A Blanket Indictment

Oh, what a tangled web we weave, when first we practice to deceive.
This story is not about money.
How could it be, when Adelaide de Menil and her husband, Ted Carpenter, have so much that it's falling from the sky--or, technically, the beams of their eighteenth-century Long Island farmhouse, which for 25 years were draped with what would turn into $1.5 million worth of Navajo blankets?

No, this is not about money, says Carpenter, an anthropologist who's traveled the world, accumulating rare and wonderful objects and then selling or donating them to museums. It's about the sordid, mid-century traffic in Native American artifacts, before many collectors recognized that the pieces were truly works of art. It's about incompetent cultural bureaucracies that not only encouraged greed but sometimes allowed outright thievery--resulting in a wholesale looting of this country's native heritage. It is not about money.

But money is all that's left in the Denver Art Museum's lawsuit against Adelaide de Menil, one of those de Menils, who've donated so much of their oil-based wealth to cultural institutions in Texas. The Navajo blanket that's the focus of the case is long gone, snapped up at a December 4, 1997, Sotheby's auction by an anonymous purchaser, who took the item listed as "Early and Rare Classic Navajo Man's Wearing Blanket" and left $431,500 behind. Of that, $370,000 is slated to go to the winner of the suit, due to be decided any day by a New York-based U.S. magistrate judge.

Nancy Blomberg, current curator of the DAM's Native Art collection, was thumbing through a Sotheby's catalogue in November 1997 when she saw a full-color photograph of an "extraordinary textile," a magnificent, familiar-looking blanket. Although she hadn't seen the actual piece before, or even the photo, she recognized it from black-and-white shots and a color drawing of a blanket declared "missing" in the museum's comprehensive 1982 inventory. "When I came to the museum in 1990," she says, "I tried to familiarize myself with the collections, and I noticed what was missing." Even with a collection containing 17,000 Native American pieces, she'd taken particular note of this artifact's absence, since nineteenth-century Navajo blankets are her specialty.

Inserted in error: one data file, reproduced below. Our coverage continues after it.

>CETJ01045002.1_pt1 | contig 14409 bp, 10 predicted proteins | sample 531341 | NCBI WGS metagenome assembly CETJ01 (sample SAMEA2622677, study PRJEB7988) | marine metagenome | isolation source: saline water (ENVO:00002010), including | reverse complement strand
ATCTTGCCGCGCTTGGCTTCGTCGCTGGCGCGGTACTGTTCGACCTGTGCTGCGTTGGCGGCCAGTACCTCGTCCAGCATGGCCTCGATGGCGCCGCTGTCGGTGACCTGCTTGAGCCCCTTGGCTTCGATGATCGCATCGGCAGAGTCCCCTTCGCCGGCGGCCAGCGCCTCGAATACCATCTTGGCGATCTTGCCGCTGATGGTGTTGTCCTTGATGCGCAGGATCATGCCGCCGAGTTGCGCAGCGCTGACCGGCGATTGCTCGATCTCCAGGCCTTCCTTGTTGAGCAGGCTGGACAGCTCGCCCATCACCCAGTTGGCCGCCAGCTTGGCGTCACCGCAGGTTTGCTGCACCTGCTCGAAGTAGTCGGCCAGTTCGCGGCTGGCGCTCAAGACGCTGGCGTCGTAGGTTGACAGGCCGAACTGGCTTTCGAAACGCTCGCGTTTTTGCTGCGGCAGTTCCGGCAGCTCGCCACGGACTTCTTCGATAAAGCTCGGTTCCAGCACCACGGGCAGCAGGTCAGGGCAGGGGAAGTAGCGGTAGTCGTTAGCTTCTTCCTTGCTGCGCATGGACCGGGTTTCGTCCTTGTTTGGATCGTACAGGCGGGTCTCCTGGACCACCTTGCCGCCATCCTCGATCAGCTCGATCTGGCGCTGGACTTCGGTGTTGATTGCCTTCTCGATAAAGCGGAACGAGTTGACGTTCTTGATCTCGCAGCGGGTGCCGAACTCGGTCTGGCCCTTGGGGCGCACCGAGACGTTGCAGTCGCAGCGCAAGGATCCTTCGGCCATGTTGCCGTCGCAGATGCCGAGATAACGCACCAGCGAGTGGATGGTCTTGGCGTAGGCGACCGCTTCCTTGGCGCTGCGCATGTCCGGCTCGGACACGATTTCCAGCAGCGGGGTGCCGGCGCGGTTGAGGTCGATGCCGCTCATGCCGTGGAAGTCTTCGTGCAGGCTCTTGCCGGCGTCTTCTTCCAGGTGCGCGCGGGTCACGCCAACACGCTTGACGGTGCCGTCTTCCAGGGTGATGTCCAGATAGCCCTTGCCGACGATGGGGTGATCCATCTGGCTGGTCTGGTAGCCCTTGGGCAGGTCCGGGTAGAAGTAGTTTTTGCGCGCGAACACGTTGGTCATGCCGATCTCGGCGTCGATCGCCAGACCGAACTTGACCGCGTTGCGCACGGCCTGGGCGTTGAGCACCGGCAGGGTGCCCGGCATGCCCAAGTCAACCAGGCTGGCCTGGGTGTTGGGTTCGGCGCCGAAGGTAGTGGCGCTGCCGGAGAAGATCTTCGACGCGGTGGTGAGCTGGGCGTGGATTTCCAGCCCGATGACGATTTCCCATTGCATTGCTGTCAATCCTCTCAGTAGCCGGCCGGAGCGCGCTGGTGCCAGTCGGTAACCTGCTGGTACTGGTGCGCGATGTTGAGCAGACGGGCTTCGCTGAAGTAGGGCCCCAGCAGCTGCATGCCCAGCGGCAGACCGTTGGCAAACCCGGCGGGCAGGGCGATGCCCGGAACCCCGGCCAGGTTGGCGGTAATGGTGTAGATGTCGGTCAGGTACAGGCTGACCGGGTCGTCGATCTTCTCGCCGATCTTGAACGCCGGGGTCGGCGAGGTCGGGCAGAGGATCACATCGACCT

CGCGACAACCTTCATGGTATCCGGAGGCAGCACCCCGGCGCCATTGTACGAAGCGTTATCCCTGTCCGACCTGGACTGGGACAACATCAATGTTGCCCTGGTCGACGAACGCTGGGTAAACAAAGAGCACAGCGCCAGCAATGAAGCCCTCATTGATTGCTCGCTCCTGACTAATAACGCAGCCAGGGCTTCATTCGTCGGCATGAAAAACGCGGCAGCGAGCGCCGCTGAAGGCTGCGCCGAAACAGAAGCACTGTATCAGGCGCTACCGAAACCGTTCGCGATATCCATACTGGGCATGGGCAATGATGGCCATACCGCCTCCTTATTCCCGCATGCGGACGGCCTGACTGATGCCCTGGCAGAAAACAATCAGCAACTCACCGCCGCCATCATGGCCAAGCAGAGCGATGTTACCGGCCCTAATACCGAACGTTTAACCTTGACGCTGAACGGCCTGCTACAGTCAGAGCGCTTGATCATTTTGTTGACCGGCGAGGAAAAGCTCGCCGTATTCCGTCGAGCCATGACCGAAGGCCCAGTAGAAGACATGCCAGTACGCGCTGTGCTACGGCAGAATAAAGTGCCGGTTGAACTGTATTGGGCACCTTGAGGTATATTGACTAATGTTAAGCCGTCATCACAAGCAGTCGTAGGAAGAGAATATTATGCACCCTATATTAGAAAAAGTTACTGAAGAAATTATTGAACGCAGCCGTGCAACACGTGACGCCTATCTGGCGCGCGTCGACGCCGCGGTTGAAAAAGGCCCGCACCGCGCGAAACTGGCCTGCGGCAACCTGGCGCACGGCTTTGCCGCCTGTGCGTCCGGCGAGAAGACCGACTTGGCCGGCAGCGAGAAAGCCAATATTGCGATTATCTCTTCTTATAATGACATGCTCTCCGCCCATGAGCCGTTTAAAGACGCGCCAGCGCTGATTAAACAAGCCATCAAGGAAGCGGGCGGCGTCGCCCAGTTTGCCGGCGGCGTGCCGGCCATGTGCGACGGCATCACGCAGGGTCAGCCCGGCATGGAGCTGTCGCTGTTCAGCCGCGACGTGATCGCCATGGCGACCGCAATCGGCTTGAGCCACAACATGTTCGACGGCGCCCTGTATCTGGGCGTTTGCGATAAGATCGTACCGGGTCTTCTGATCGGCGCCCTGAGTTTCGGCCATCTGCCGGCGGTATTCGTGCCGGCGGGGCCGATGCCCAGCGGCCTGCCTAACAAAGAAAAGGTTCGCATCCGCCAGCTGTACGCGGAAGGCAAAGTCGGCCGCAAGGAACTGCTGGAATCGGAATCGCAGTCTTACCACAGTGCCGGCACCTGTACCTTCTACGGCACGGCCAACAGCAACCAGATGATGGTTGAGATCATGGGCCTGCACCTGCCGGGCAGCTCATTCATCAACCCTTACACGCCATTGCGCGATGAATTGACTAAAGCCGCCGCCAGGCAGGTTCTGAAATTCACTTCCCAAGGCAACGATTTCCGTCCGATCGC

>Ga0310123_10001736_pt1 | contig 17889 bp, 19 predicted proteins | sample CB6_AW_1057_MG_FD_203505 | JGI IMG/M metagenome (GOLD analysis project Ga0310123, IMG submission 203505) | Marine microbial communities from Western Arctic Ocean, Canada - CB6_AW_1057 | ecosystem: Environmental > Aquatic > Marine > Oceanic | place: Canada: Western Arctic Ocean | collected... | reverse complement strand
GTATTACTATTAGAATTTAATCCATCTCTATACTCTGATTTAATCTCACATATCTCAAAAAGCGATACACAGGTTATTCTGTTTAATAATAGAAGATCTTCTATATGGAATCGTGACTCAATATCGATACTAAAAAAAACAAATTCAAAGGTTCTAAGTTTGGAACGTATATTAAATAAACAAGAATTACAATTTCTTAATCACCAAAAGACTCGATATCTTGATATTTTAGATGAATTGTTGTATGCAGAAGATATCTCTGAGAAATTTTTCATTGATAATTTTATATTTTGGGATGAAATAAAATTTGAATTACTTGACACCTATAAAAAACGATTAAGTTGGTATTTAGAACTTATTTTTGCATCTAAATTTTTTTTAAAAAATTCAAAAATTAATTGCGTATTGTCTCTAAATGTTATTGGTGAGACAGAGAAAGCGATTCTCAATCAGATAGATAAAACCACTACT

The blanket's early years are a literal blank. Some immensely skilled Navajo weaver spent hours, days, perhaps months creating it over a century ago; it was intended to be worn by a male member of the tribe. But at some point, the blanket passed out of Navajo hands. In the Twenties, Frank Applegate bought it from a Mexican family in New Mexico; Applegate's daughter subsequently sold it to Kohlberg's, a defunct Denver antiques store, which set its value at $9,000. In 1950, the Denver Art Museum purchased the blanket from Kohlberg's for $650, adding it to the museum's Native Arts collection under catalogue number RN-92-P. The corresponding catalogue card has a color drawing of the blanket on the back; the front bears this description: "approx 7x5 feet, Red bayeta, blue and white handspun. One of the supreme Navaho blankets in existence."

The DAM, which opened just seventeen years after Colorado became a state, was the country's first art museum to feature a Native American collection. That's what made it so attractive to "professional raiders," says Carpenter. "In the late Sixties, they ripped off one museum after another in America. Denver was particularly vulnerable because it had such a good collection. Museums treated these objects like seashells." When Carpenter was on the board of the Heye Museum, now part of the National Museum of the American Indian at the Smithsonian, he alerted New York's attorney general to the fact that 91,000 pieces were missing, many through pilferage. But in most cases, the deals were perfectly legal--museums freely swapped and sold Native American pieces in order to acquire other pieces, keeping only haphazard records.